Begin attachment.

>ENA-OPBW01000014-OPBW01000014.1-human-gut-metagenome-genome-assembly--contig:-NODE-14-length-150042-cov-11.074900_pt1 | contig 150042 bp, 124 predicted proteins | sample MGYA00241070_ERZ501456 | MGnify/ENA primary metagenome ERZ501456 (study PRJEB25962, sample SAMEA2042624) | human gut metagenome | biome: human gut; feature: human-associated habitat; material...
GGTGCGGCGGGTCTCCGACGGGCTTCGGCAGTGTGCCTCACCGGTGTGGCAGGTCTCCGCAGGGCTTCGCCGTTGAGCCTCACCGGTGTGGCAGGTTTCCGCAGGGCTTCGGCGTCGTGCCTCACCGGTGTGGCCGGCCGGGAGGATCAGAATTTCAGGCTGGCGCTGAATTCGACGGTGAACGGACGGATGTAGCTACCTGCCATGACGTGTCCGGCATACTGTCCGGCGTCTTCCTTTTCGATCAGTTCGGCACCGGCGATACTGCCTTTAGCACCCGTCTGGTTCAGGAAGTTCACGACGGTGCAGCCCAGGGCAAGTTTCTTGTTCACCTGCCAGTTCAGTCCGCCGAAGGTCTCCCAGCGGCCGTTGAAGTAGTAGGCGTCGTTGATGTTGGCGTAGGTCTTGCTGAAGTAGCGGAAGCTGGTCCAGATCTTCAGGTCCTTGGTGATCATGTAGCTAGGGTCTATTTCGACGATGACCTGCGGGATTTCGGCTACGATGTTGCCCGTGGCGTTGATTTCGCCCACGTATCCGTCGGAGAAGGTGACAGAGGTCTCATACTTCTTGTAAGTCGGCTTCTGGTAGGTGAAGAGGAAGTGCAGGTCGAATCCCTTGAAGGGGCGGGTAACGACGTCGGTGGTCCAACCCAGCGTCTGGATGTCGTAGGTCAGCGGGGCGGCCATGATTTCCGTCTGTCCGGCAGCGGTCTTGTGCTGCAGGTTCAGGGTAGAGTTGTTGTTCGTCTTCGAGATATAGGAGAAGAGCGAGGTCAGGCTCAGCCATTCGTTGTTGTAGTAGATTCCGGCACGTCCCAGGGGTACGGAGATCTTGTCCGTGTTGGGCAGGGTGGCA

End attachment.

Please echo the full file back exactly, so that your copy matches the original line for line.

>ENA-OPBW01000014-OPBW01000014.1-human-gut-metagenome-genome-assembly--contig:-NODE-14-length-150042-cov-11.074900_pt1 | contig 150042 bp, 124 predicted proteins | sample MGYA00241070_ERZ501456 | MGnify/ENA primary metagenome ERZ501456 (study PRJEB25962, sample SAMEA2042624) | human gut metagenome | biome: human gut; feature: human-associated habitat; material...
GGTGCGGCGGGTCTCCGACGGGCTTCGGCAGTGTGCCTCACCGGTGTGGCAGGTCTCCGCAGGGCTTCGCCGTTGAGCCTCACCGGTGTGGCAGGTTTCCGCAGGGCTTCGGCGTCGTGCCTCACCGGTGTGGCCGGCCGGGAGGATCAGAATTTCAGGCTGGCGCTGAATTCGACGGTGAACGGACGGATGTAGCTACCTGCCATGACGTGTCCGGCATACTGTCCGGCGTCTTCCTTTTCGATCAGTTCGGCACCGGCGATACTGCCTTTAGCACCCGTCTGGTTCAGGAAGTTCACGACGGTGCAGCCCAGGGCAAGTTTCTTGTTCACCTGCCAGTTCAGTCCGCCGAAGGTCTCCCAGCGGCCGTTGAAGTAGTAGGCGTCGTTGATGTTGGCGTAGGTCTTGCTGAAGTAGCGGAAGCTGGTCCAGATCTTCAGGTCCTTGGTGATCATGTAGCTAGGGTCTATTTCGACGATGACCTGCGGGATTTCGGCTACGATGTTGCCCGTGGCGTTGATTTCGCCCACGTATCCGTCGGAGAAGGTGACAGAGGTCTCATACTTCTTGTAAGTCGGCTTCTGGTAGGTGAAGAGGAAGTGCAGGTCGAATCCCTTGAAGGGGCGGGTAACGACGTCGGTGGTCCAACCCAGCGTCTGGATGTCGTAGGTCAGCGGGGCGGCCATGATTTCCGTCTGTCCGGCAGCGGTCTTGTGCTGCAGGTTCAGGGTAGAGTTGTTGTTCGTCTTCGAGATATAGGAGAAGAGCGAGGTCAGGCTCAGCCATTCGTTGTTGTAGTAGATTCCGGCACGTCCCAGGGGTACGGAGATCTTGTCCGTGTTGGGCAGGGTGGCA